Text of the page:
Fact check: Experts say pinch test on hand can measure hydration – USA TODAY

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The claim: A skin pinch test on the hand can be used to check for dehydration

A video circulating on social media claims to show a quick and effective method for checking oneself for dehydration.

The video shows two people pinching the skin around the top of a knuckle so it forms a small fold.

“To see how dehydrated you are, you have to squeeze your fingertip right here and if it goes back down, you’re hydrated,” reads text included in the video. “If you squeeze it and it stays up like this, you’re dehydrated.”

One Oct. 2 Facebook that shared the video was viewed more than 25 million times. Some commenters expressed doubt at the process described.

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But an expert told USA TODAY the skin pinch method is a legitimate way to measure dehydration, which occurs when one loses more fluids than one takes in. The condition can be reversed quickly by drinking water or eating foods with a high water content, such as cucumbers and watermelon. 

USA TODAY reached out to the user who shared the claim for comment. 

Top of the hand is more accurate than a knuckle for dehydration test

Lauri Wright, a professor at the University of North Florida and a spokesperson for the Academy of Nutrition and Dietetics, told USA TODAY the skin pinch test is a valid way to assess hydration levels.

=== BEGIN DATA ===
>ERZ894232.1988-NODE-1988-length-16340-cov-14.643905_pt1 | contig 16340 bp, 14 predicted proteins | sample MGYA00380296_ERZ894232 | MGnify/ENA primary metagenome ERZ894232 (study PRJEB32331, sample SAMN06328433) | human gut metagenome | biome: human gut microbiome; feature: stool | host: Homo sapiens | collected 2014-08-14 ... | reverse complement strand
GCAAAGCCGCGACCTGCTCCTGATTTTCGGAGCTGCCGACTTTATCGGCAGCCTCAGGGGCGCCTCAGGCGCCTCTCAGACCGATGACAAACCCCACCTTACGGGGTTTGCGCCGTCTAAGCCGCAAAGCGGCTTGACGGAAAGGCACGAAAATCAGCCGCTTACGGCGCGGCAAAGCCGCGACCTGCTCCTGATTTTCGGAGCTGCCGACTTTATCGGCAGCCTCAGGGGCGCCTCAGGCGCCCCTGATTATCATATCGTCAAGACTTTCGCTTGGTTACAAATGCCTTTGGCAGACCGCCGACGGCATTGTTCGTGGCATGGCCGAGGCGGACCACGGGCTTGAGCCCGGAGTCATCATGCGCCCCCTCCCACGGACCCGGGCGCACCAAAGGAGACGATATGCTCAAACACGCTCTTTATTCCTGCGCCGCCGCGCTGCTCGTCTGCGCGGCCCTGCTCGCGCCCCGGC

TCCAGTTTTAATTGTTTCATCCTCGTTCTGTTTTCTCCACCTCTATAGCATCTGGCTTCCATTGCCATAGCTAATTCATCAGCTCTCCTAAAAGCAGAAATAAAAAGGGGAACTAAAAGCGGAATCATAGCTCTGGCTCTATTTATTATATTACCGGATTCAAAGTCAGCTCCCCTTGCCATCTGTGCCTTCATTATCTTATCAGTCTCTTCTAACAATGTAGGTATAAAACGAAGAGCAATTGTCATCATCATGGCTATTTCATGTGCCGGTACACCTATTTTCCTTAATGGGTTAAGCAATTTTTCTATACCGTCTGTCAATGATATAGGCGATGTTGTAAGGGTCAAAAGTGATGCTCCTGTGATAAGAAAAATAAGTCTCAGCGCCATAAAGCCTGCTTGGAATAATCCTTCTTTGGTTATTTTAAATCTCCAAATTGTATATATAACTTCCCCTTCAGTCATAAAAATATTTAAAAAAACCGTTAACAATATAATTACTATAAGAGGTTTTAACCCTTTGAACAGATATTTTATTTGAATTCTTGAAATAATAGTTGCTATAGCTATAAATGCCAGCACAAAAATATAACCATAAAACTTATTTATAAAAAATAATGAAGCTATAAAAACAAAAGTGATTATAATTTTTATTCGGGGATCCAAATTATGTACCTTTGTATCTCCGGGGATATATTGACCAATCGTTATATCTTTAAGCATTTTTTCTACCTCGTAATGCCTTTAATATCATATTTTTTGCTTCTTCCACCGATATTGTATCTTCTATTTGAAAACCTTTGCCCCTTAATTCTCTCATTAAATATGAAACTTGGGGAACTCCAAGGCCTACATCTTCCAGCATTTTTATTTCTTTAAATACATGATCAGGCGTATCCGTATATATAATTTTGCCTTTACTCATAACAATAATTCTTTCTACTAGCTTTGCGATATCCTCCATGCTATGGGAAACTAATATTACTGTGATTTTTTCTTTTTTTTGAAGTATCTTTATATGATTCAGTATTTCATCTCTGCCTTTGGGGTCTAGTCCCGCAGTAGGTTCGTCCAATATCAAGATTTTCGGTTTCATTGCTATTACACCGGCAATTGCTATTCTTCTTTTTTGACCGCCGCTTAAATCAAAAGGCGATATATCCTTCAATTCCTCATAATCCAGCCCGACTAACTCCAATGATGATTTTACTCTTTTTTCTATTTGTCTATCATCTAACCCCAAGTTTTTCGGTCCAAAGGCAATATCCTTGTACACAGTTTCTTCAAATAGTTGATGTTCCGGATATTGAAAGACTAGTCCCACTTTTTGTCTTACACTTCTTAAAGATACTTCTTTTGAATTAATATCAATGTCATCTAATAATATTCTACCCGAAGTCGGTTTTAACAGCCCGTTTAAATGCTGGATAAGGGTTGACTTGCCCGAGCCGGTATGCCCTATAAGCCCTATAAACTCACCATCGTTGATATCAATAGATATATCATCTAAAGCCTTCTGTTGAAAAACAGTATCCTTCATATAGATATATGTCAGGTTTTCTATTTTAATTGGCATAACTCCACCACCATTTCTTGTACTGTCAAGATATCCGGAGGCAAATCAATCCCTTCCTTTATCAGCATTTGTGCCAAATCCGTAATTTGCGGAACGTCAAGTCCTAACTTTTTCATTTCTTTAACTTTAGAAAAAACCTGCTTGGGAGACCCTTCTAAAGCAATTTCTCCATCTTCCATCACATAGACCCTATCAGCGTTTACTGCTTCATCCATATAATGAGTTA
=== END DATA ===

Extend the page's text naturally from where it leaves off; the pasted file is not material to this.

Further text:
As the video claims, Wright said a person who is well-hydrated will see their skin go back into place very quickly after the pinch, while a dehydrated person’s skin will stay tented. 

However, Wright said the top of the hand is a more accurate place to perform the test than the knuckles, which can be affected by conditions like arthritis. The skin in the area between the wrist and the base knuckles includes both intercellular and extracellular fluid, which makes up 60% of body weight

“The knuckle represents synovial fluid, which is a very small percent of total body fluid and therefore not as sensitive to dehydration,” Wright said. 

The website for MedlinePlus, a service of the National Library of Medicine, also shows the test being performed on the top of the hand.  

Dehydration can affect all age groups, but young children and older adults are particularly vulnerable to the condition, according to the Mayo Clinic.

Wright said those whose pinch test indicates dehydration could see a different result within 15 minutes after rehydrating. In extreme dehydration cases, which MedlinePlus defined as fluid loss that equals 15% or more of body weight, IV insertion may be necessary. 

More: Across the US, towns warn of toxic PFAS chemicals in drinking water. Here’s what to know.

The pinch test claim also circulated online in 2021. Dr. Karen Raj, a doctor for the U.K.’s National Health Service, confirmed the legitimacy of the method at the time in a TikTok video that was shared more than 60,000 times.

Our rating: True

Based on our research, we rate TRUE the claim a skin pinch test on the hand can be used to check for dehydration. An expert said well-hydrated skin will snap back into place quickly, while dehydration will leave it tented. Mild cases of dehydration can be resolved quickly by consuming more water. 

Our fact-check sources: 

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